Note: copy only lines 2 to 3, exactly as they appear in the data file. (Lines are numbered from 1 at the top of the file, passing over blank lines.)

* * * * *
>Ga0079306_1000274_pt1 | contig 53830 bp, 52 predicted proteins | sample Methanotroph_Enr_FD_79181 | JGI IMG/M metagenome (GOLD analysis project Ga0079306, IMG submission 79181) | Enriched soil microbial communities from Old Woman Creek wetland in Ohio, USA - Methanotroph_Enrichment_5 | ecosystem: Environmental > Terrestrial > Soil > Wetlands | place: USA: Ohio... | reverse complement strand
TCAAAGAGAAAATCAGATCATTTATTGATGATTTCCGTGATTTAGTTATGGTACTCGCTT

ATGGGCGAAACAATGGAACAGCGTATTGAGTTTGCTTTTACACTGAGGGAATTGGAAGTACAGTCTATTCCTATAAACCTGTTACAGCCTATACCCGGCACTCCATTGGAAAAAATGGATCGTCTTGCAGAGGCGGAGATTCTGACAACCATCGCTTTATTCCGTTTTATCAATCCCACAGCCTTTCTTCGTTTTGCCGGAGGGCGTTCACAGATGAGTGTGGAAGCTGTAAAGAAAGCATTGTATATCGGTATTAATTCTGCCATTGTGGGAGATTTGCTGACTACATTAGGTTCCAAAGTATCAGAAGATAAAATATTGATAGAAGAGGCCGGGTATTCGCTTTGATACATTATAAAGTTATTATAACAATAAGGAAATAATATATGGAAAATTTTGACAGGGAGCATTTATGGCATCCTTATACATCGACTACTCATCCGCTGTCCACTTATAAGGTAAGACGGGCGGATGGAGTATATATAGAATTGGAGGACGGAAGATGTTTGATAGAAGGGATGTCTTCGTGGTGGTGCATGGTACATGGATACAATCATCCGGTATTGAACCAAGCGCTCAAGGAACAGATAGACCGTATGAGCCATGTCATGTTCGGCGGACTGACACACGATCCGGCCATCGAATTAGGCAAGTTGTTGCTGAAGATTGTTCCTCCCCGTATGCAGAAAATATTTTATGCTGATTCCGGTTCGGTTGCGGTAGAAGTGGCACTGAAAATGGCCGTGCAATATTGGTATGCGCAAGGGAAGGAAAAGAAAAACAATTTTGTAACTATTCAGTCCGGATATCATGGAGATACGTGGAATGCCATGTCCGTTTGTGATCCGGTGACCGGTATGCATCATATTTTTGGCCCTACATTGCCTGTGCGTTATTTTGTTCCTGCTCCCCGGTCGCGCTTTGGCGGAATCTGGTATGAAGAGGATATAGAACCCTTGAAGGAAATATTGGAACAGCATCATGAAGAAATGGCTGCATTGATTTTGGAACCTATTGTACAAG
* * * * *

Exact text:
TCAAAGAGAAAATCAGATCATTTATTGATGATTTCCGTGATTTAGTTATGGTACTCGCTT

ATGGGCGAAACAATGGAACAGCGTATTGAGTTTGCTTTTACACTGAGGGAATTGGAAGTACAGTCTATTCCTATAAACCTGTTACAGCCTATACCCGGCACTCCATTGGAAAAAATGGATCGTCTTGCAGAGGCGGAGATTCTGACAACCATCGCTTTATTCCGTTTTATCAATCCCACAGCCTTTCTTCGTTTTGCCGGAGGGCGTTCACAGATGAGTGTGGAAGCTGTAAAGAAAGCATTGTATATCGGTATTAATTCTGCCATTGTGGGAGATTTGCTGACTACATTAGGTTCCAAAGTATCAGAAGATAAAATATTGATAGAAGAGGCCGGGTATTCGCTTTGATACATTATAAAGTTATTATAACAATAAGGAAATAATATATGGAAAATTTTGACAGGGAGCATTTATGGCATCCTTATACATCGACTACTCATCCGCTGTCCACTTATAAGGTAAGACGGGCGGATGGAGTATATATAGAATTGGAGGACGGAAGATGTTTGATAGAAGGGATGTCTTCGTGGTGGTGCATGGTACATGGATACAATCATCCGGTATTGAACCAAGCGCTCAAGGAACAGATAGACCGTATGAGCCATGTCATGTTCGGCGGACTGACACACGATCCGGCCATCGAATTAGGCAAGTTGTTGCTGAAGATTGTTCCTCCCCGTATGCAGAAAATATTTTATGCTGATTCCGGTTCGGTTGCGGTAGAAGTGGCACTGAAAATGGCCGTGCAATATTGGTATGCGCAAGGGAAGGAAAAGAAAAACAATTTTGTAACTATTCAGTCCGGATATCATGGAGATACGTGGAATGCCATGTCCGTTTGTGATCCGGTGACCGGTATGCATCATATTTTTGGCCCTACATTGCCTGTGCGTTATTTTGTTCCTGCTCCCCGGTCGCGCTTTGGCGGAATCTGGTATGAAGAGGATATAGAACCCTTGAAGGAAATATTGGAACAGCATCATGAAGAAATGGCTGCATTGATTTTGGAACCTATTGTACAAG